Decades before CGI allowed filmmakers to create exciting action sequences from the safety of the editing bay, men and women who were exceptionally brave, tough and a little crazy had to perform the stunts themselves—and wear the bruises and broken bones as badges of honor. Stuntmen jumped the cars, fell from the highest towers and tackled the bad guys from their horses. When it comes to the most influential, iconic and pioneering stuntmen of all time, the nearly indestructible Hal Needham is it—one of the greatest to ever walk onto a movie set. Here are his six greatest stunts. (more…)
Norman Howell credits John Wayne as one of his teachers. The Emmy winning stunt coordinator began his career in the 80s as a stuntman. In fact, he continues to perform stunts; recently seen in Seth McFarlane’s “A Million Ways to Die in the West.” Since his earliest entry into the stunt word when John Wayne taught him to throw a punch, Howell’s been hit by and thrown off moving horses, vehicles and wagons.. He’s jumped from a horse onto an airplane and rode on top of an airplane. The lessons he’s learned throughout the years have informed every decision he makes when creating stunt sequences others will perform.
Norman Howell, center, learned how to trow a punch from the “Duke” himself when he was a child stunt performer.
“I learned a very valuable lesson in Africa while doing a fire gag in the Kenyan desert. I didn’t have my own safety guy watching my back and I was medivaced out for 3rd degree burns,” said Howell. “Experience is the best teacher”.
Howell not only brings the experience he earned as a performer to every job he takes, he brings the valuable lessons he learned from watching the decision making processes of A-list directors he’s worked with, including Steven Spielberg, Clint Eastwood, Kevin Costner and James Cameron. Noting they “all had the same drive to make every frame cinematic,” his own attention to detail earned him an Emmy win for the stunts he crafted in season two of “Brooklyn Nine Nine.” Howell is quick to note the stunts he creates always emerge from the script.
“The brilliant creators, Dan Goor and Michael Schur, and their writing team come up with the look they want. I take what they come up with and when schedules permit I will do a test,” said Howell. “For instance, (actor) Terry Crews had to lift a car. Dan wanted to make sure it looked authentic so we tested the day before the shoot and everything turned out great.”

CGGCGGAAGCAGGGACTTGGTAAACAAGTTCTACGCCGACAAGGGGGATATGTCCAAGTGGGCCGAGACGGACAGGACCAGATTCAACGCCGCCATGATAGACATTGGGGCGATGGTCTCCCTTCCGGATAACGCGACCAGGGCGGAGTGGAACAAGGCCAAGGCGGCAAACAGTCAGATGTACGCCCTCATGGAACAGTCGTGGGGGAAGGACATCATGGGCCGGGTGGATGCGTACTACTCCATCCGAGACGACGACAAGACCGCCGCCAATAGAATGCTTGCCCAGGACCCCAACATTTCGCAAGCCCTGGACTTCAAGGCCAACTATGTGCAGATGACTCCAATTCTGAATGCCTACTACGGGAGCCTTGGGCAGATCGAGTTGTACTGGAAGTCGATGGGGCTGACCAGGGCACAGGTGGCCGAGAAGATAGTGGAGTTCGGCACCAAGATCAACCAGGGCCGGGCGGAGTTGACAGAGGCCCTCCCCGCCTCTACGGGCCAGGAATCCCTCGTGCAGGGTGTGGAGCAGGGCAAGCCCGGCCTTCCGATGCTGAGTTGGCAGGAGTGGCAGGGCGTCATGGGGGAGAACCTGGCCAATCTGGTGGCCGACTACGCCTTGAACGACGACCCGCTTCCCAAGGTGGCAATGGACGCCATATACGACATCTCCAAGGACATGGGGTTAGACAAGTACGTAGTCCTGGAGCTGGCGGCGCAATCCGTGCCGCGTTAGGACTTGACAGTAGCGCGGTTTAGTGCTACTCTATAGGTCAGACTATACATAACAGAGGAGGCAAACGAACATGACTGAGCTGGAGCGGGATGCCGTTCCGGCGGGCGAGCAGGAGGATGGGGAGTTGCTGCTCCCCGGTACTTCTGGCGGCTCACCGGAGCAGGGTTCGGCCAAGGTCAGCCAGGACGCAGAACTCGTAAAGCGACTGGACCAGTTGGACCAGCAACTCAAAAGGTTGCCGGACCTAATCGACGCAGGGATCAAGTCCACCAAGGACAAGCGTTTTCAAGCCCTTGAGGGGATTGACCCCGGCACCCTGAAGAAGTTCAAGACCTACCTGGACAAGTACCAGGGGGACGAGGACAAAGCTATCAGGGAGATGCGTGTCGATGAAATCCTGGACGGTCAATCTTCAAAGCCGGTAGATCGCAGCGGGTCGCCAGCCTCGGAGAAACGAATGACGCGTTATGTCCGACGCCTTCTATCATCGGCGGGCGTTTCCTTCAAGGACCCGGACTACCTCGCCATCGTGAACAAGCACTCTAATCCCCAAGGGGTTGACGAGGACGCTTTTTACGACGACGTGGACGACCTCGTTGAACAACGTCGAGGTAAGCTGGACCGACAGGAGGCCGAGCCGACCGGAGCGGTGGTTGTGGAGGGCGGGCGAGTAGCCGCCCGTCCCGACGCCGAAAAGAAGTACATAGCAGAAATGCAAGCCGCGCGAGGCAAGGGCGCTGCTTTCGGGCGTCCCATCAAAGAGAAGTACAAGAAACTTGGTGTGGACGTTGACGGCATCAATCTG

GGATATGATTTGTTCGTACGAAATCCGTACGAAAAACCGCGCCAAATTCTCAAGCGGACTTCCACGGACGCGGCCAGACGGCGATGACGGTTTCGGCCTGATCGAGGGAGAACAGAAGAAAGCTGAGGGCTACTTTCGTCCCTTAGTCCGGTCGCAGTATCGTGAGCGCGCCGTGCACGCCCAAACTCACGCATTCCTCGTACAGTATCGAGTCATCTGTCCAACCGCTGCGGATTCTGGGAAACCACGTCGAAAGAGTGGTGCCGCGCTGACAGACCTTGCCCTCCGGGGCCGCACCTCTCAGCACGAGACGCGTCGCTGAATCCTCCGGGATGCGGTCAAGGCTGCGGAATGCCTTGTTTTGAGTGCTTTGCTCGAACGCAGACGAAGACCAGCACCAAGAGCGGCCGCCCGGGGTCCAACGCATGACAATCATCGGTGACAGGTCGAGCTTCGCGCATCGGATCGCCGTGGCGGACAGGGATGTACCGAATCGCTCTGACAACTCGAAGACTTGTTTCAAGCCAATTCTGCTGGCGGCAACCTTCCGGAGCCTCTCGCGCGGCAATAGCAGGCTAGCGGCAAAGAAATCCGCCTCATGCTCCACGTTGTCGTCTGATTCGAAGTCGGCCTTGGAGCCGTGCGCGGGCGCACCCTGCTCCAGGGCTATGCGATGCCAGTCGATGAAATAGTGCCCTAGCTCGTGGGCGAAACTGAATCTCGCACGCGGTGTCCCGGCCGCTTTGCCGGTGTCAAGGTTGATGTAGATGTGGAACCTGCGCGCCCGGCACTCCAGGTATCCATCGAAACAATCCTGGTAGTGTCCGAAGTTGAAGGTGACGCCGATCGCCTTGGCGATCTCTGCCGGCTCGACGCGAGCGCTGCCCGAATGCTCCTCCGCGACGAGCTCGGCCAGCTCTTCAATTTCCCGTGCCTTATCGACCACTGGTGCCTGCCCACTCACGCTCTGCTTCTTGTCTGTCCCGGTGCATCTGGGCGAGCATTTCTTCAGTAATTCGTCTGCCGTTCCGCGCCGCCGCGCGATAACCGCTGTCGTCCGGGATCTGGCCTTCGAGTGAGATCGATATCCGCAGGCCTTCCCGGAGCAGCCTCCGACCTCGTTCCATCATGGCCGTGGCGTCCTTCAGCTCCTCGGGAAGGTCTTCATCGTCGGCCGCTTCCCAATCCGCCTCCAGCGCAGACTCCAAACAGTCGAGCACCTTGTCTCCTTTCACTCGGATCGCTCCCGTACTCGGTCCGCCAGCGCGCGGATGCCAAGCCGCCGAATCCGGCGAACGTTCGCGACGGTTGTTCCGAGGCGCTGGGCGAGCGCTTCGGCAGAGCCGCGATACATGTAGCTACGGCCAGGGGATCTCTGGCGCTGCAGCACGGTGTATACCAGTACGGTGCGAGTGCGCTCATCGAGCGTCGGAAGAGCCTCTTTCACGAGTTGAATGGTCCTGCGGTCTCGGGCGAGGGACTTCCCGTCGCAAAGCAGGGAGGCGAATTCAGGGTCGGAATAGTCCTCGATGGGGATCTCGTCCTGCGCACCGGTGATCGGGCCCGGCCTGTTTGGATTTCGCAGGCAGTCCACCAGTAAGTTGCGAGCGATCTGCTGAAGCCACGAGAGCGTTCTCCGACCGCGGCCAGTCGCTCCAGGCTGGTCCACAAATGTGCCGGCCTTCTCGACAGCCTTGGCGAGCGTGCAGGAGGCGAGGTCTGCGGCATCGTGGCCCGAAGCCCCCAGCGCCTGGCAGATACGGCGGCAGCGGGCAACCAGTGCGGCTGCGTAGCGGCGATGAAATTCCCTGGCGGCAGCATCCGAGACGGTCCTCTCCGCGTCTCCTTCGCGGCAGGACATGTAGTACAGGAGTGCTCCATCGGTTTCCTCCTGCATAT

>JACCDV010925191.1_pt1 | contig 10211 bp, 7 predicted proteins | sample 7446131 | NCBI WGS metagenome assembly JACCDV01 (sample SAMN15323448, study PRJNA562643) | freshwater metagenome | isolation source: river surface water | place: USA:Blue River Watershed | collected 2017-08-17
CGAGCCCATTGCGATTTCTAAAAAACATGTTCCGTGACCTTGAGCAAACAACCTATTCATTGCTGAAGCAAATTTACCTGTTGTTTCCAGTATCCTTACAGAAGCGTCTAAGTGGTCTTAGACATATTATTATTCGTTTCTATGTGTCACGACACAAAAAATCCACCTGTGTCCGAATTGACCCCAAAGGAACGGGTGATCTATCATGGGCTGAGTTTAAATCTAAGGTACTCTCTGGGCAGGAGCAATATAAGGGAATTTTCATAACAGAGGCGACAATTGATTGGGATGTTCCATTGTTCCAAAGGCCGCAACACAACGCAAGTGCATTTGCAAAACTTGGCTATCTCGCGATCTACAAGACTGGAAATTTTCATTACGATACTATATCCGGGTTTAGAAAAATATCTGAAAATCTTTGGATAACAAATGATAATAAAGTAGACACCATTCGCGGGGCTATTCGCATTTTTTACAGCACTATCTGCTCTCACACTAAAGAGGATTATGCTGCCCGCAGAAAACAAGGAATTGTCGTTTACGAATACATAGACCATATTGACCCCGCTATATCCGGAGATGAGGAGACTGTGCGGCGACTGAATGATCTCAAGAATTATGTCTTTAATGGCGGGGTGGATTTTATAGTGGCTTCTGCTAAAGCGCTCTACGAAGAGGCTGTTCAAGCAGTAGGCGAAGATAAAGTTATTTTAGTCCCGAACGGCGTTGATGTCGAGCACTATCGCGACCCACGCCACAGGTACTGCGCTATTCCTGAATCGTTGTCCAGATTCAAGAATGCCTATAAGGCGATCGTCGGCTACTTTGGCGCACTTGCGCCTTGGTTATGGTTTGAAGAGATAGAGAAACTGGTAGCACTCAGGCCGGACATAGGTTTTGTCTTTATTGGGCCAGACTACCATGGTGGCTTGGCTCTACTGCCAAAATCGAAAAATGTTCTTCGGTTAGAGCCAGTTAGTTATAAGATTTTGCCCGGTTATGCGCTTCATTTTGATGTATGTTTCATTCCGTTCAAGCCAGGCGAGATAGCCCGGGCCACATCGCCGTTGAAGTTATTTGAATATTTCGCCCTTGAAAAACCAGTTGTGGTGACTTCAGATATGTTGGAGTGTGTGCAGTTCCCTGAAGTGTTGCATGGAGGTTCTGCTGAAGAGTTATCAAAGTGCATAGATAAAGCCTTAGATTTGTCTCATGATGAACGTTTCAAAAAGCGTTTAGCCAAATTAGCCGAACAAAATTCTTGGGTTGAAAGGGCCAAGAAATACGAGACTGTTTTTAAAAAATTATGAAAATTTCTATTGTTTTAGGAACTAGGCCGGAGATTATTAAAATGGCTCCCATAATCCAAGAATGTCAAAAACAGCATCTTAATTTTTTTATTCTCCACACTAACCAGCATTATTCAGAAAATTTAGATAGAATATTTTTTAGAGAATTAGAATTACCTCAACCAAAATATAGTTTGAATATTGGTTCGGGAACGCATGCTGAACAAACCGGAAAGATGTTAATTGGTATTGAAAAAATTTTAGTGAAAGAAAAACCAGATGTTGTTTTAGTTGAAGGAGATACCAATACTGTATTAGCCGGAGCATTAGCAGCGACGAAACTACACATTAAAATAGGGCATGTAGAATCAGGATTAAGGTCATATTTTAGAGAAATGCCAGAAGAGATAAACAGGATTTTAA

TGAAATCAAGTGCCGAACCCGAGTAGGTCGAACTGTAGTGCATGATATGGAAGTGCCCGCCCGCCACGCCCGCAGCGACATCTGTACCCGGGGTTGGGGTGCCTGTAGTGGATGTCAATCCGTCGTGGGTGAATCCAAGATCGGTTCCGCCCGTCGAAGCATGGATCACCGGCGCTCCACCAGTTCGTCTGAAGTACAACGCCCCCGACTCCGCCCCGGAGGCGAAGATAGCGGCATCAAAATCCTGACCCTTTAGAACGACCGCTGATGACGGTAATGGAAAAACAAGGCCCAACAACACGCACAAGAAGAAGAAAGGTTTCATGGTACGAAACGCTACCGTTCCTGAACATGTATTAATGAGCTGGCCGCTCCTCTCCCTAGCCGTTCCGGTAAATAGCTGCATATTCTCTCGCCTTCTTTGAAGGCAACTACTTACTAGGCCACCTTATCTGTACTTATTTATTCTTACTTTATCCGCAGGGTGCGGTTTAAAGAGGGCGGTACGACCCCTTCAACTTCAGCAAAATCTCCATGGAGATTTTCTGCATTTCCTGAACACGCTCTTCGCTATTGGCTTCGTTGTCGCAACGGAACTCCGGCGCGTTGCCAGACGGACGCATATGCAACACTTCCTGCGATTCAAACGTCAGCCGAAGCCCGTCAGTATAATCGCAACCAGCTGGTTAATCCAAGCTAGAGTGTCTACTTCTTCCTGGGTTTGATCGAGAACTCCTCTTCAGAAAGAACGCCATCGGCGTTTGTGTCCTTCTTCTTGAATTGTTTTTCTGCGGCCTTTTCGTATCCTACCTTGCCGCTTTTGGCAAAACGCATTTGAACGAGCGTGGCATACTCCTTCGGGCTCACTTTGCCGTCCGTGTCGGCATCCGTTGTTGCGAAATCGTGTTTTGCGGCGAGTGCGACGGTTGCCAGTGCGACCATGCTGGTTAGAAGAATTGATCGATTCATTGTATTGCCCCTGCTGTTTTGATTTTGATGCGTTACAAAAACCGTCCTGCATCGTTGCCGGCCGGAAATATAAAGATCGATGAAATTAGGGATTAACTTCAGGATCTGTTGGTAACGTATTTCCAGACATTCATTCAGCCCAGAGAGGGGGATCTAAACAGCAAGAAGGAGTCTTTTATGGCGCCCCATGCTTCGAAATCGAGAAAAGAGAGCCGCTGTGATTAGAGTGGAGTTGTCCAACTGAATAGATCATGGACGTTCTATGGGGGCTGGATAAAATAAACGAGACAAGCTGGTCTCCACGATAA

The tight time constraints of television often don’t accommodate testing time. In these circumstances, Howell will craft a number of variations of the stunt so Goor and Schur have multiple choices in the edit suite. Howell works with every department, from hair and makeup to technical advisors to art and camera departments to ensure all aspects of the stunt play authentically for the viewer. Paramount to any stunt, either rehearsed or spontaneous, is safety.
The moment he arrives on set Howell ensures all safety equipment, such as padding for the ground and the actors, is in place. Frequently, the action shifts in the spontaneity of rehearsal. Lead actor Andy Samberg has a strong sense of comic timing and often makes adjustments to sharpen the scene, resulting in his and his fellow actors shifting positions. Howell has to think on his feet and adjust the stunt equipment accordingly. When there are larger and more dangerous stunts such as a car hit or fire gag, Howell holds a safety meeting for cast and crew beforehand. For a scene that called for actor Joe Lo Truglio to bend over a toaster resulting in his jacket fringe catching on fire, Howell staged a rehearsal with a stunt man that step by step illustrated the stunt. While the producers, director and star signed off on the stunt, the network ultimately requested a stunt man perform the fire gag. Howell had the fire safety and effects teams on hand as he “turned up the fire” on the stunt double.
Since season one of “Brooklyn Nine Nine” Howell has been working closely with the actors to provide training that both keeps them and everyone on set safe during any form of stunt. Their dedication to perfecting their performance has delighted the seasoned stunt coordinator.
“This season Andre Braugher worked very hard to do a ‘Bourne’ style fight. He did so well I didn’t even use his stunt double,” said Howell. “Stephanie Beatriz had to spin around, practically aim blind at Andy Samburg, who was placed behind her, without actually punching him. I taught her the punch John Wayne taught me on my first movie, ‘The Cowboys.’ Stephanie worked with me for a week every day during her lunch to perfect the Duke’s punch. I was very impressed with her dedication.”
While the time constraints on television are tighter than film, Howell finds he puts as much effort into the stunts used on “Brooklyn Nine Nine” as he would in a feature film. His efforts resulted in his first Emmy win last year, something he never would have expected to receive for his work on a comic series. Although he admits the action is unique for a half hour comedy series, he credits the actors for “selling it so well.” Extremely humbled to be recognized by his peers, his greatest moment came upon returning to the “Brooklyn Nine Nine” set.